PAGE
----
[Haskell-cafe] localized memory management?

Will Yager will.yager at gmail.com
Wed Jan 20 17:11:01 UTC 2016

The problem is that the semantics of pure languages approximate the behavior of ideal machines (turing machines, lambda machines, etc.). Resource constraints are not first-class features of the language because analyzing resource (time and memory) usage of pure functions is inherently impure. 

The ideas you've outlined are pretty much what I would do as well. You can use IO to keep track of time and either IO or a custom pure monad that keeps an approximate memory usage count to keep track of memory. 

I'm not sure if you can place memory constraints on forkIO threads, but that would be better than using a separate process. 


> On Jan 20, 2016, at 08:53, Johannes Waldmann <johannes.waldmann at htwk-leipzig.de> wrote:
> Dear cafe, how would you approach this task:
> find (enumerate) those  x from a list  xs
>  for which some computation is not successful
>     within some resource bound
> (it weeds out uninteresting data, leaving just the hard cases,
> which will be treated later by other means)
> Input and result could be lazy lists, computations are pure.
> If the bounded resource is time, then I can use System.Timeout.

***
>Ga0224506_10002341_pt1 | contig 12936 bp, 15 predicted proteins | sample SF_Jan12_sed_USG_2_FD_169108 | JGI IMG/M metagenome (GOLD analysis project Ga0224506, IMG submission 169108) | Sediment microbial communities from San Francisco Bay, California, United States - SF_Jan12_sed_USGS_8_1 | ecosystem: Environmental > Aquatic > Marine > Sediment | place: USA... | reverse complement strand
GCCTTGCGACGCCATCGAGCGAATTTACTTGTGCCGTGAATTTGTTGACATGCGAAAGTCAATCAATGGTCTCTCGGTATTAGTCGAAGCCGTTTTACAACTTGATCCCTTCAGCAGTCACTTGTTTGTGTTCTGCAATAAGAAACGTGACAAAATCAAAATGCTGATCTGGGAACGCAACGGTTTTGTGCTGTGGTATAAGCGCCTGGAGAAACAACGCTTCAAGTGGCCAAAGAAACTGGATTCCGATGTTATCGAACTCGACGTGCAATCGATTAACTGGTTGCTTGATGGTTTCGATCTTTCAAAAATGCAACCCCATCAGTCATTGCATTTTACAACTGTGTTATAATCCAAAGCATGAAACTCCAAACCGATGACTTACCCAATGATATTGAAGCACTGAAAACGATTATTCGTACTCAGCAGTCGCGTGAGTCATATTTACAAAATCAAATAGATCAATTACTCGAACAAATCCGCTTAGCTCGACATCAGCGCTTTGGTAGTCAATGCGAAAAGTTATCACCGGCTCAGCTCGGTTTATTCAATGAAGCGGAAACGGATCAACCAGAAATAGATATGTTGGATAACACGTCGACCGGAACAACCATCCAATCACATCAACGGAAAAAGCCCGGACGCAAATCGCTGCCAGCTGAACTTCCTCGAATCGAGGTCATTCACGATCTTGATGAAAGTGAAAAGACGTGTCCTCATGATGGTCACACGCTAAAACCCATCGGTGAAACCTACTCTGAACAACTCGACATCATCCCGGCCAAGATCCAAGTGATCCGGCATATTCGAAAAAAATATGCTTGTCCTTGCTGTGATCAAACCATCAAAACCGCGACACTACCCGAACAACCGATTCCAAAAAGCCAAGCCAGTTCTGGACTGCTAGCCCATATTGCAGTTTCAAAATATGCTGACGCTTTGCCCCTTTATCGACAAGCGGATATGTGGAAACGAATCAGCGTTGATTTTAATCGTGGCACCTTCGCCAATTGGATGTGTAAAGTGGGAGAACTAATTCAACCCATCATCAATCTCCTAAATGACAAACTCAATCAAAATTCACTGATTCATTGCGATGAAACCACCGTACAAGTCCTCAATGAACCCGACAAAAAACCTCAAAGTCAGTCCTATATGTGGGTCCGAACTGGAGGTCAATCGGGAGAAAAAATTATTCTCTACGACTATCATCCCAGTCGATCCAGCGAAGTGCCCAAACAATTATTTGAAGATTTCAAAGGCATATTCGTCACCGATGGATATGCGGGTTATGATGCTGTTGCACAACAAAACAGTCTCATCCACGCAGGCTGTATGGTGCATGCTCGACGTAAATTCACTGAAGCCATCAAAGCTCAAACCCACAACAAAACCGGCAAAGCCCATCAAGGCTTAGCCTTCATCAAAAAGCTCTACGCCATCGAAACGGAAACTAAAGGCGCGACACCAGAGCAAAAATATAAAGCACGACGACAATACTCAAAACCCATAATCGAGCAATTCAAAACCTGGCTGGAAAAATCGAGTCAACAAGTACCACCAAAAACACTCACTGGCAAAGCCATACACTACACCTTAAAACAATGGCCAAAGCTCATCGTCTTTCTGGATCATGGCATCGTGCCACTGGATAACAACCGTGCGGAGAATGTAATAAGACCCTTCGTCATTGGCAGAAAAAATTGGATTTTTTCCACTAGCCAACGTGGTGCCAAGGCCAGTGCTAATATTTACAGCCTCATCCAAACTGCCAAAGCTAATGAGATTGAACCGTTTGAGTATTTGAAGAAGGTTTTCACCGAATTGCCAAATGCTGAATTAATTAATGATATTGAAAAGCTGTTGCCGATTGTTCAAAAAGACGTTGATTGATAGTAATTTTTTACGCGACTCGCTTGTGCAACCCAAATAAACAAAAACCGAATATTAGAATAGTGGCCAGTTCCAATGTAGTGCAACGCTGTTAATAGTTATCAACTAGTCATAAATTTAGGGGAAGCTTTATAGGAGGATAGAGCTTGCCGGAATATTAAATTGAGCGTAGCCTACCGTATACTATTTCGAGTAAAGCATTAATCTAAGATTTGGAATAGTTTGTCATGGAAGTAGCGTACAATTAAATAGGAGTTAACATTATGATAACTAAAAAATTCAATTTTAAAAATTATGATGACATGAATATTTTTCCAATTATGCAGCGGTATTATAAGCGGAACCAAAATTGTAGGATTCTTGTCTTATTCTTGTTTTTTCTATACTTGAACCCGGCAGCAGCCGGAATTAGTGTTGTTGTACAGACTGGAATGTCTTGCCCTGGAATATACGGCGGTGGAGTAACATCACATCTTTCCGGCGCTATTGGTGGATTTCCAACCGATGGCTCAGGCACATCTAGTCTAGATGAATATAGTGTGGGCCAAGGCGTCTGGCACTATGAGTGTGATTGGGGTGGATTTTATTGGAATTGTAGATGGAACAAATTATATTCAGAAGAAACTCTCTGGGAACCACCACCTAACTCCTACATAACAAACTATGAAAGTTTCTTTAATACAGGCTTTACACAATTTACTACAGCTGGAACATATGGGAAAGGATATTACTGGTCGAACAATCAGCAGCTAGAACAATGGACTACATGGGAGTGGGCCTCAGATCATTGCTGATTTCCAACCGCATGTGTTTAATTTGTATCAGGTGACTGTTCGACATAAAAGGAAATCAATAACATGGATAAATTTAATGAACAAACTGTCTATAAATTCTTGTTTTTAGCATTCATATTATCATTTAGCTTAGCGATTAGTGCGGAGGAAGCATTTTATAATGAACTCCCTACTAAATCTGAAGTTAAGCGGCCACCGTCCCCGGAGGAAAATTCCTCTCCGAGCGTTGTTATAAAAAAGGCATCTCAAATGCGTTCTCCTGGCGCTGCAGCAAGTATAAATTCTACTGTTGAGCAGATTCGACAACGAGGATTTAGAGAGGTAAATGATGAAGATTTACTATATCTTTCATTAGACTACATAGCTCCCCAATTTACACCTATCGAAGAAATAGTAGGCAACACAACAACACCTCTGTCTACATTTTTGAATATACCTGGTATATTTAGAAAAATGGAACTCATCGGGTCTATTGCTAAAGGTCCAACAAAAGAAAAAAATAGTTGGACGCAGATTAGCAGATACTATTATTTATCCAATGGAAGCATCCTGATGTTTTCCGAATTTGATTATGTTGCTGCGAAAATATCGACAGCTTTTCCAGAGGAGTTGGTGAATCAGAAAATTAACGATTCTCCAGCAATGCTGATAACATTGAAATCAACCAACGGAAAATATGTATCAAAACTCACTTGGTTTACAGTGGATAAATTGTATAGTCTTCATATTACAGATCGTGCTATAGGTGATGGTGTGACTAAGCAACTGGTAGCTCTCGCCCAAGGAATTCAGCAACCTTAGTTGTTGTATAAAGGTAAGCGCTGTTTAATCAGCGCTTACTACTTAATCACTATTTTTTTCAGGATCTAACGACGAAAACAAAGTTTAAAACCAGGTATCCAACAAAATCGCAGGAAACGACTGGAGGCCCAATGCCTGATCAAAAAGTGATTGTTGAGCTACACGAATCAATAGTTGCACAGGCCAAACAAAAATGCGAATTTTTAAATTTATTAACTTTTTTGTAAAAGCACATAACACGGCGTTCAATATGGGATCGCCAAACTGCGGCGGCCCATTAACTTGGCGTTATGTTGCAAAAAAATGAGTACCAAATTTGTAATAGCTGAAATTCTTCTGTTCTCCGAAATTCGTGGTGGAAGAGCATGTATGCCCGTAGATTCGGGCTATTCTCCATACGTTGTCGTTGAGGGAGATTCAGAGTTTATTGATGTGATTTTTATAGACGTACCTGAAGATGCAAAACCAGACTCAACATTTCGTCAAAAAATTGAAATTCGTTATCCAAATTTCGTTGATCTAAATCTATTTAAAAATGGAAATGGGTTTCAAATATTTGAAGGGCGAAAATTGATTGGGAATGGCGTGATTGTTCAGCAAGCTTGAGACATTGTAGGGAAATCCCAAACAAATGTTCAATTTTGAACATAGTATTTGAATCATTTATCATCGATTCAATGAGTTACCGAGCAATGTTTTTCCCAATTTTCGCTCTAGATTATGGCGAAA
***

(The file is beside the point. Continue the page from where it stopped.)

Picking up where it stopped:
> This puts me into IO, but OK.
> Perhaps I want to do some logging output anyways.
> The problem is with bounding space.
> Assume that "computation on x" (sometimes) allocates a lot.
> Then the whole program will just die with "heap exhausted",
> while in fact I want to terminate just the computation on
> this x, garbage-collect, and continue.
> I could make the space usage explicit:
> each step of the computation could additionally
> compute a number that approximates memory usage.
> (Assume that this usage varies wildly with each step.)
> Then I can stop iterating when this reaches some bound.
> Or, I just compile the computation into a separate executable,
> and I call it (for each x) via the operating system,
> because there I can bound space (with  ulimit)
> Is there some way to achieve this in Haskell land?
> - J.W.
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